September 8, 2013
I glance at the little map with the news story, glance past it, glance back. Stop. Focus.
Where exactly is Syria?
Just under Turkey. Just above Jordan. Iraq is on the right.
I trace the borders with a finger.
And there, over to the left, there's the Mediterranean Sea and, a little further down, Lebanon, then Israel.
Haven't I learned this before?
As I went through this exercise a few days ago, I knew I had, but the knowledge, like the borders of Oklahoma, never seems to stick. And if the simple art of keeping the borders straight is hard, no wonder it feels impossible to so many of us to sort through the thornier facts on Syria.
"What do you make of this Syria situation?" I asked a friend the other day, shortly after my refresher course in borders, imagining millions of Americans in search of trusted advisers to lead them through the labyrinth of how to think about launching cruise missiles at a country few of us have ever seen.
"I've been discussing this with everyone I know," he said, predictably. He's one of those people with an opinion on everything political, usually with an army of data to back him up.
He shook his head.
"And I don't know what to think."
It was a relief, if not a help, to know that how to think about Syria is taxing the best of minds.
For two years, the reports from Syria have sailed right past most Americans, a blur of details about a civil war that didn't seem to touch us.
We've lived for years with the white noise of war, our own wars in Afghanistan and Iraq, a distant hum of death and destruction that on a daily basis millions of Americans managed to tune out. So reports of faraway battles in which American soldiers weren't even engaged weren't sufficient to engage our minds.
But we've arrived at this new moment — new but eerily familiar — in which a fresh gust of war is in the air. Syria, at last, sinks into our collective psyche.
In the past few weeks, the percentage of Americans who say they're closely following the news of Syria has doubled, up to almost 40 percent, and even those in the remaining 60 percent can't have escaped the debate.
It's all around us now: The chemical attacks on Syrian civilians, purportedly by the government. The photos of dead children in white shrouds. The horrific numbers from earlier battles: 100,000 Syrian civilians dead, 2 million refugees. The rat-a-tat-tat of conflicting "expert" opinions on what to do about it all.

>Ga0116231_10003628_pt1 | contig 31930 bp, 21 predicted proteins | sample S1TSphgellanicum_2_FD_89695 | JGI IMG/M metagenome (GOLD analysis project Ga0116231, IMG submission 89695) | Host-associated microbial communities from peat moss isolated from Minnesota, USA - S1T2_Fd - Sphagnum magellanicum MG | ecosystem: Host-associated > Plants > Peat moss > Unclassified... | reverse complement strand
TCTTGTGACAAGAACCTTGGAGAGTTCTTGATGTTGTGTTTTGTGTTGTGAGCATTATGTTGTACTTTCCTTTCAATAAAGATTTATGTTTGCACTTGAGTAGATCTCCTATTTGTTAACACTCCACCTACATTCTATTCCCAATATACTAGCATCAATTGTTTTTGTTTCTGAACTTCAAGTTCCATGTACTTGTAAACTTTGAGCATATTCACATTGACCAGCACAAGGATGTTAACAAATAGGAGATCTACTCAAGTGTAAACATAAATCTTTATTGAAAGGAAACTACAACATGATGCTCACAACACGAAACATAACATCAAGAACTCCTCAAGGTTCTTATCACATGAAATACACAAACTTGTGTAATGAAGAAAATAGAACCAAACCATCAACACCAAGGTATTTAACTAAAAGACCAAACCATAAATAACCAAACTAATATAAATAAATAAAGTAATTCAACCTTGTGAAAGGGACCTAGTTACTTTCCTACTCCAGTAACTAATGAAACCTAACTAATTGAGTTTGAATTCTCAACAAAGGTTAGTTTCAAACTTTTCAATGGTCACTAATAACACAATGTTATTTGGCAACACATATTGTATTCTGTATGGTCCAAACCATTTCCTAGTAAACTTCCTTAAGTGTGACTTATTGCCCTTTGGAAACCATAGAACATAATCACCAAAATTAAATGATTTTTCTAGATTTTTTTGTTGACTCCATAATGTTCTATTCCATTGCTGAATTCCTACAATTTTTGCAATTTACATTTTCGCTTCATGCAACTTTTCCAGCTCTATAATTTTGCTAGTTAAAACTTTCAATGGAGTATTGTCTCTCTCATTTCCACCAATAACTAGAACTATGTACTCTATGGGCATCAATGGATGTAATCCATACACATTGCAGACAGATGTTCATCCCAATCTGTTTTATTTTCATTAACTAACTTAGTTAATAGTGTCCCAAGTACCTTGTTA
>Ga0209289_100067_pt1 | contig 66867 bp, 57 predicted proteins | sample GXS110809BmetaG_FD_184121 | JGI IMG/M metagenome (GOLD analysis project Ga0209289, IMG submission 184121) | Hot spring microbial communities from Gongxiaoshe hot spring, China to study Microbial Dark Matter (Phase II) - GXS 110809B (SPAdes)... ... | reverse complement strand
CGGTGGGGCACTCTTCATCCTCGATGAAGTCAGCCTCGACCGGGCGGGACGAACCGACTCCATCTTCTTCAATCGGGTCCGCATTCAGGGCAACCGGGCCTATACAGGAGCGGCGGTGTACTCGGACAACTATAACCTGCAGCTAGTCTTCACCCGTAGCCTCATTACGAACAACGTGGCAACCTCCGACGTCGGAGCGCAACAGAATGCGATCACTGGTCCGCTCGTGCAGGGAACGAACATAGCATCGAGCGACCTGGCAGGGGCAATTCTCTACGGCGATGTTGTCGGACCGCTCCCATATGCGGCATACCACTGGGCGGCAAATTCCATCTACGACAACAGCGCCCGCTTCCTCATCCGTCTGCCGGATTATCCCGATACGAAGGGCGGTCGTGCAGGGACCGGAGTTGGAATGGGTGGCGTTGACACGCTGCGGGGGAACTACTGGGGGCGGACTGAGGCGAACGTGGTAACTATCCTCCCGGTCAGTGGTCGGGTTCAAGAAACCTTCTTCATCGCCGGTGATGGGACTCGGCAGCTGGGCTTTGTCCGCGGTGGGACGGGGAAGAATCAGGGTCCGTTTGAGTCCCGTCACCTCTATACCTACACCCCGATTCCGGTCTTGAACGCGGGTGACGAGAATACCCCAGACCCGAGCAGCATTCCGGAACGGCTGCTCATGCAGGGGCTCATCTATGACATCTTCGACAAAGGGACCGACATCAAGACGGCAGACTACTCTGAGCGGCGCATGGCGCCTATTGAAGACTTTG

We discuss the distinction, rhetorical and practical and moral, between war and humanitarian intervention.
But the cautious person recognizes how much we still don't know. Can't know. No matter how much we read, no matter how many pundits and politicians we listen to, we are doomed to a certain amount of ignorance.
It's an axiom — a cautionary one — that generals are always fighting their last war. So are we average citizens, and when we talk about Syria we're also talking about Iraq.
We remember. We remember the passions that a decade ago clouded the minds of the ordinarily clearheaded, the "facts" that turned out to be false, the American invasion that launched years of chaos and consequences we still don't understand.
Syria is not Iraq.
But part of the tragedy of our last war is that those mistakes inevitably, if wrongly, frame the questions and answers now. We have been burned.
The polls say most Americans don't want the U.S. military to launch airstrikes in Syria, no matter how "limited." Men, according to one poll, are likelier than women to favor the strikes, and women are likelier to say they don't know what we should do. But however you slice the numbers, most Americans say no, don't go.
Which doesn't mean the answer should be no. Polls aren't always reliable guides. They helped take us to Iraq.
But if the pollsters asked me about Syria, I'd hesitate, and then, in the belief that violence always breeds violence, say no.
That would be my guess and gamble, and a guess and a gamble are all any of us, including the president, get.
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